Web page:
Yes, it was “reliable” in that it didn’t actually break down and leave them stranded, but it’s hardly a word that is applicable in the modern sense to a car that got a new short block, a new exhaust system and a new carburetor all within the first 24,000 miles. And the Vega’s fuel economy, which started out decent at 23.5 mpg, inexplicably soon plummeted to 16.7 mpg, coming up to a mere 19.1 mpg after the updated carb was installed.
Oh well; at least it didn’t start burning oil yet in that first 24,000 miles. That would undoubtedly come soon enough.
Another issue was its price: in order to get a 4-speed manual and half-way decent performance from the optional 110 gross/93net hp engine, along with a few other comfort and convenience items, the price shot up to well over $3200. That was a lot of coin in 1971, especially compared to the well-equipped Japanese.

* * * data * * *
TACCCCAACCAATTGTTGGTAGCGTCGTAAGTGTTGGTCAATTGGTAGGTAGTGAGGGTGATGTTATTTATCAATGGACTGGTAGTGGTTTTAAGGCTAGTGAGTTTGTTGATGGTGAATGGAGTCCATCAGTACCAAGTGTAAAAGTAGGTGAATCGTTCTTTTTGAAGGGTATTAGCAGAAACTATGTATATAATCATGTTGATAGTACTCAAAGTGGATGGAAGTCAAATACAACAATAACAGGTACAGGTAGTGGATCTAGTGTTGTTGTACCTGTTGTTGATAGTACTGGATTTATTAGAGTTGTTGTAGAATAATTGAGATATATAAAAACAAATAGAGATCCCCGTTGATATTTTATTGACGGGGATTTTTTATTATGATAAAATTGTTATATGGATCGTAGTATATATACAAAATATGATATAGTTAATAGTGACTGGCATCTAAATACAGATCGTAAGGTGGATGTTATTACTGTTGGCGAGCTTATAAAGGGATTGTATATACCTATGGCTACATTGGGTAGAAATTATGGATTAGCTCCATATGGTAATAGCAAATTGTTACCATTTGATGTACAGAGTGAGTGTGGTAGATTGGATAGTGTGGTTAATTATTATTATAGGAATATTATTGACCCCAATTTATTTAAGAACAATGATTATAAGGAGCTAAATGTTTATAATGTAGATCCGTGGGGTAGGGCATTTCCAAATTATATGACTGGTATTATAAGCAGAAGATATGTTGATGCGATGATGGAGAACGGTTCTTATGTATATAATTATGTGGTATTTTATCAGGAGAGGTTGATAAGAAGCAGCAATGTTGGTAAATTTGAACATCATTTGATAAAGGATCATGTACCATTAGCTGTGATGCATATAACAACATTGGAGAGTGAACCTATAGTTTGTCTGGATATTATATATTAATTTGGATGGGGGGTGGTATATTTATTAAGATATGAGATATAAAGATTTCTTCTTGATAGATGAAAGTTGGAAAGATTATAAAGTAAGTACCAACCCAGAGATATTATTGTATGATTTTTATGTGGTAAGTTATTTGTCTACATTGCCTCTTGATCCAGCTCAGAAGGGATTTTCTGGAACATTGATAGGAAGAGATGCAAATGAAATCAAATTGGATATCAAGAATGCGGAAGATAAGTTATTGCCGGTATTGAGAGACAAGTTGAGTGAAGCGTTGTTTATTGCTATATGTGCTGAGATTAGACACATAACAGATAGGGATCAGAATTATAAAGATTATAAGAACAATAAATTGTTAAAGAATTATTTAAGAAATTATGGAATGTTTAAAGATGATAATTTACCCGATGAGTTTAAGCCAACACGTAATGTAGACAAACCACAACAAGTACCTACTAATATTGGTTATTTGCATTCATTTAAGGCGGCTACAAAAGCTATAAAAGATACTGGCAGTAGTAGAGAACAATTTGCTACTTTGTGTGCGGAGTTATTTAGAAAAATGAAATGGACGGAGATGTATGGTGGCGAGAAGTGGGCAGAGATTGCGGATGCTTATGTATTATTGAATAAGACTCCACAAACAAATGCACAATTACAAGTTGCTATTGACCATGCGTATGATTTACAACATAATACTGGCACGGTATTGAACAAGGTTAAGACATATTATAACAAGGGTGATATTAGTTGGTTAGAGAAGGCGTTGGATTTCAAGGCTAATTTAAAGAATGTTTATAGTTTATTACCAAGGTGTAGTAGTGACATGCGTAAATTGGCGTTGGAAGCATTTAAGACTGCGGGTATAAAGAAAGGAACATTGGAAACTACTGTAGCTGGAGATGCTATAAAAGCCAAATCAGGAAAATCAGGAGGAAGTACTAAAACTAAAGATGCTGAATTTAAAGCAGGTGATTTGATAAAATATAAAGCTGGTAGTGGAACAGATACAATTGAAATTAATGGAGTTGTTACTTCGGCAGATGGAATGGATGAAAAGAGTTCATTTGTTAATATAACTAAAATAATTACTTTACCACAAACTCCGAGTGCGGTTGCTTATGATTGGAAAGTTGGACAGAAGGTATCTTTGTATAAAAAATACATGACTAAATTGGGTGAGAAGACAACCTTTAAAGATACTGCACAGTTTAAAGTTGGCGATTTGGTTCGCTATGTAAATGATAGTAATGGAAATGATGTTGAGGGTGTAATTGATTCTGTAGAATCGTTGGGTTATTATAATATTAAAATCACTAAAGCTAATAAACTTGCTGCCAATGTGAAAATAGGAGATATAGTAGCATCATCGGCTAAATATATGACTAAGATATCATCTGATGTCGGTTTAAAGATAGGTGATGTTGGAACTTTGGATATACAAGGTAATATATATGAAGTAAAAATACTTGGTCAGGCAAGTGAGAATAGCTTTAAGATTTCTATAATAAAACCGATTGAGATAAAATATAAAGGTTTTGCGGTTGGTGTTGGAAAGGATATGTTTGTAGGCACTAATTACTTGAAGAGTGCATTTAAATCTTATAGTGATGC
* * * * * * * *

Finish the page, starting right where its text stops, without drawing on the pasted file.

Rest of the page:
In addition to the common driveability issues, causing poor idling, stumbling and stalling, the Vega’s engine was of course very coarse and loud. This was a well-known reality, although why GM allowed this is another question we won’t even touch right now. And then there was the sticky throttle linkage and the pervasive smell of fuel in the interior. And…
But R&T felt that their long-term tester was even louder and rougher than average. The response from the service manager when it was brought in for evaluation as well as other issues to address, the response predictably was “Oh, that’s normal. They all do that”. Meanwhile, the differential was beginning to howl…